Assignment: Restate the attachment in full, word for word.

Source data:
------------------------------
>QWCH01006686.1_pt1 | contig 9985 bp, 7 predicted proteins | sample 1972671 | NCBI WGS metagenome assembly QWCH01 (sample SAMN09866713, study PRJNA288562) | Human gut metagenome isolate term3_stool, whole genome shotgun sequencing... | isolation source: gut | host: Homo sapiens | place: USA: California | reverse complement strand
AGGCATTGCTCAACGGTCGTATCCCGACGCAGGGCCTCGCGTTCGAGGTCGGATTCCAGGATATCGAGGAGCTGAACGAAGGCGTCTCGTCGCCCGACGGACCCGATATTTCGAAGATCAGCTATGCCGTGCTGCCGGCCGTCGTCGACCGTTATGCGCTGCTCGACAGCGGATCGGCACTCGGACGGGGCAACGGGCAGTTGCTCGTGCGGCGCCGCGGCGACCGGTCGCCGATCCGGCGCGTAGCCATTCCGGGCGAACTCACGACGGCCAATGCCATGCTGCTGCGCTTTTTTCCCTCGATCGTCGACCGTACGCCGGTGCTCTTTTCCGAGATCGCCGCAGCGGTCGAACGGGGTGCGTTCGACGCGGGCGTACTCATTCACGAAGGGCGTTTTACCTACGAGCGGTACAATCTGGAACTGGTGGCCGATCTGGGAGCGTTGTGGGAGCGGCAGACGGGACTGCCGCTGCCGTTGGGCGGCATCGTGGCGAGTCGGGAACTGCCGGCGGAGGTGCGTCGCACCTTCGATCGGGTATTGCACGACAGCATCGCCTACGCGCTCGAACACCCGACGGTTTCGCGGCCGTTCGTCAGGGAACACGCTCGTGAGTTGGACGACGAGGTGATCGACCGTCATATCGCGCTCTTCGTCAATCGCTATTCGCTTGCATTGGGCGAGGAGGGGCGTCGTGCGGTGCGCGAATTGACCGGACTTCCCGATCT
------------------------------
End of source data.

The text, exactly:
>QWCH01006686.1_pt1 | contig 9985 bp, 7 predicted proteins | sample 1972671 | NCBI WGS metagenome assembly QWCH01 (sample SAMN09866713, study PRJNA288562) | Human gut metagenome isolate term3_stool, whole genome shotgun sequencing... | isolation source: gut | host: Homo sapiens | place: USA: California | reverse complement strand
AGGCATTGCTCAACGGTCGTATCCCGACGCAGGGCCTCGCGTTCGAGGTCGGATTCCAGGATATCGAGGAGCTGAACGAAGGCGTCTCGTCGCCCGACGGACCCGATATTTCGAAGATCAGCTATGCCGTGCTGCCGGCCGTCGTCGACCGTTATGCGCTGCTCGACAGCGGATCGGCACTCGGACGGGGCAACGGGCAGTTGCTCGTGCGGCGCCGCGGCGACCGGTCGCCGATCCGGCGCGTAGCCATTCCGGGCGAACTCACGACGGCCAATGCCATGCTGCTGCGCTTTTTTCCCTCGATCGTCGACCGTACGCCGGTGCTCTTTTCCGAGATCGCCGCAGCGGTCGAACGGGGTGCGTTCGACGCGGGCGTACTCATTCACGAAGGGCGTTTTACCTACGAGCGGTACAATCTGGAACTGGTGGCCGATCTGGGAGCGTTGTGGGAGCGGCAGACGGGACTGCCGCTGCCGTTGGGCGGCATCGTGGCGAGTCGGGAACTGCCGGCGGAGGTGCGTCGCACCTTCGATCGGGTATTGCACGACAGCATCGCCTACGCGCTCGAACACCCGACGGTTTCGCGGCCGTTCGTCAGGGAACACGCTCGTGAGTTGGACGACGAGGTGATCGACCGTCATATCGCGCTCTTCGTCAATCGCTATTCGCTTGCATTGGGCGAGGAGGGGCGTCGTGCGGTGCGCGAATTGACCGGACTTCCCGATCT